Submit an application (or two)

If you’re still in the internship or job application process, winter break is a great time to really focus on refining your cover letters and submitting some applications. Set a goal of submitting one application every week or so, so that you can head back to campus with the knowledge that you’ve gotten a head start for spring recruiting.

Write some holiday emails

During the holiday season, maintain connections with your mentors, supervisors, and others you’ve met with a quick end-of-the-year check in. Nothing too fancy is needed; just write a quick line or two wishing happy holidays to professional connections, friends, and families. Short emails like this are a great way to stay in touch after networking events.

These tips can be helpful in preparing for the new year, but don’t spend too much time on academic and professional-related work. Winter break and holiday season is time for relaxation and fun. Be sure to take a break (and perhaps do some of the things mentioned above) to start the new year strong!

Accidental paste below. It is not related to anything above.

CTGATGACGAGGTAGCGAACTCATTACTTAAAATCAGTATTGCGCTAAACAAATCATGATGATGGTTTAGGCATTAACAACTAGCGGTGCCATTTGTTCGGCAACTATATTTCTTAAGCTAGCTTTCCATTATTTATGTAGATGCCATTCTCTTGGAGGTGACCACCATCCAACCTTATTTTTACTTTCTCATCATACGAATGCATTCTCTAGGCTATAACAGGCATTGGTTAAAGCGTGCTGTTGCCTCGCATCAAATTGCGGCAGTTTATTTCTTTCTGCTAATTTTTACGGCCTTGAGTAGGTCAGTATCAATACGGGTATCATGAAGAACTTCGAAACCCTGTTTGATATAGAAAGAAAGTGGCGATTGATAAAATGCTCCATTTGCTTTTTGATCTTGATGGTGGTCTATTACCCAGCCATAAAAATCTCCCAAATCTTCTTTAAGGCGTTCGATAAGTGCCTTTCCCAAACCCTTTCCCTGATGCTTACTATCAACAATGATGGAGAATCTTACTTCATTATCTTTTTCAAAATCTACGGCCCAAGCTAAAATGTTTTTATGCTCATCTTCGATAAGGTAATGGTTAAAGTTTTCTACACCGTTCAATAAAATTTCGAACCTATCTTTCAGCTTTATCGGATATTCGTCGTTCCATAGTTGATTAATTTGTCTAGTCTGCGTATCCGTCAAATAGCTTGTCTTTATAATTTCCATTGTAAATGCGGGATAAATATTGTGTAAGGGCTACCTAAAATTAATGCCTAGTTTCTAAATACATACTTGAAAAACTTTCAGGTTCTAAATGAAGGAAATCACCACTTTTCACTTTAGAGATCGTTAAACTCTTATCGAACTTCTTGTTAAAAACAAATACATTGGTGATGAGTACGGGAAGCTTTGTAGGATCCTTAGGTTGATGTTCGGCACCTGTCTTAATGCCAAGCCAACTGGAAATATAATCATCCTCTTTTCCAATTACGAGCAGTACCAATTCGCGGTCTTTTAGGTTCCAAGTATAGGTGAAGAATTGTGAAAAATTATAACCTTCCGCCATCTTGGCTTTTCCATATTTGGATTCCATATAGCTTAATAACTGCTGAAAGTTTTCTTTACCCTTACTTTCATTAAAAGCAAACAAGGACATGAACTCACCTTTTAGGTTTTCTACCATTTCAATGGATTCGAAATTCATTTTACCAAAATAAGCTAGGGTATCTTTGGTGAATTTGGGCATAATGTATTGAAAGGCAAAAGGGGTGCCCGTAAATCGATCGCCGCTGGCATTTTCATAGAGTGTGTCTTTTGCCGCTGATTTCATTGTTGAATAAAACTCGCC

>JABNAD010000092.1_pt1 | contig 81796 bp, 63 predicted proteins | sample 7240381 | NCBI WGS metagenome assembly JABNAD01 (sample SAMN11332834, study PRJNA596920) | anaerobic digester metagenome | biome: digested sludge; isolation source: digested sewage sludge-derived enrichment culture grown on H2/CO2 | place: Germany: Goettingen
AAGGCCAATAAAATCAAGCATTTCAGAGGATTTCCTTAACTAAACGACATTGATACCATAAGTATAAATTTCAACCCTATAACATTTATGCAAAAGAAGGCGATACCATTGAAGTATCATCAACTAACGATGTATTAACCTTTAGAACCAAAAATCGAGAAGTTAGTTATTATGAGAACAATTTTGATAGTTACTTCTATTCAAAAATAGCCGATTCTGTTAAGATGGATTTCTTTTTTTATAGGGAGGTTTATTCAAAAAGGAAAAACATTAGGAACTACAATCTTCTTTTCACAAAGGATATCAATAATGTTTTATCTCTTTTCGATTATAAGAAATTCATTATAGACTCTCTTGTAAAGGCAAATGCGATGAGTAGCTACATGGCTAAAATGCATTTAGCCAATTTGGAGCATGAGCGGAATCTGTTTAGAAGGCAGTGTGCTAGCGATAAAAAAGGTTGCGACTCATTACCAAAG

Siyu Wu is from Colorado and attends Princeton University, pursuing a degree in Economics and certificates in Finance and East Asian Studies. Siyu will graduate in 2018. She hopes to synthesize her interest in China and East Asia with her passion for finance to eventually work in a career related to international finance and Asian capital markets.


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Maintain Focus and Become a Productivity Boss in College

By Hafsah Lakhany

October 7, 2016

As a freshman in college, my first year emerged as intense period of discovery, exploration, and profound personal and academic growth.  Throughout the progression of three challenging quarters, I found that I performed most effectively when I was focused. 

I’m sure many of you can either identify with or eventually discover that college is a strange place—college is a place where in one moment you may be having the time of your life with friends and without any warning the next moment you discover you have four finals, two presentations, three projects, and four extracurricular events and commitments all sandwiched into one grueling week. 

In fact, one of my professors even joked that one of the primary areas many students often ironically neglect in college is their academic course load.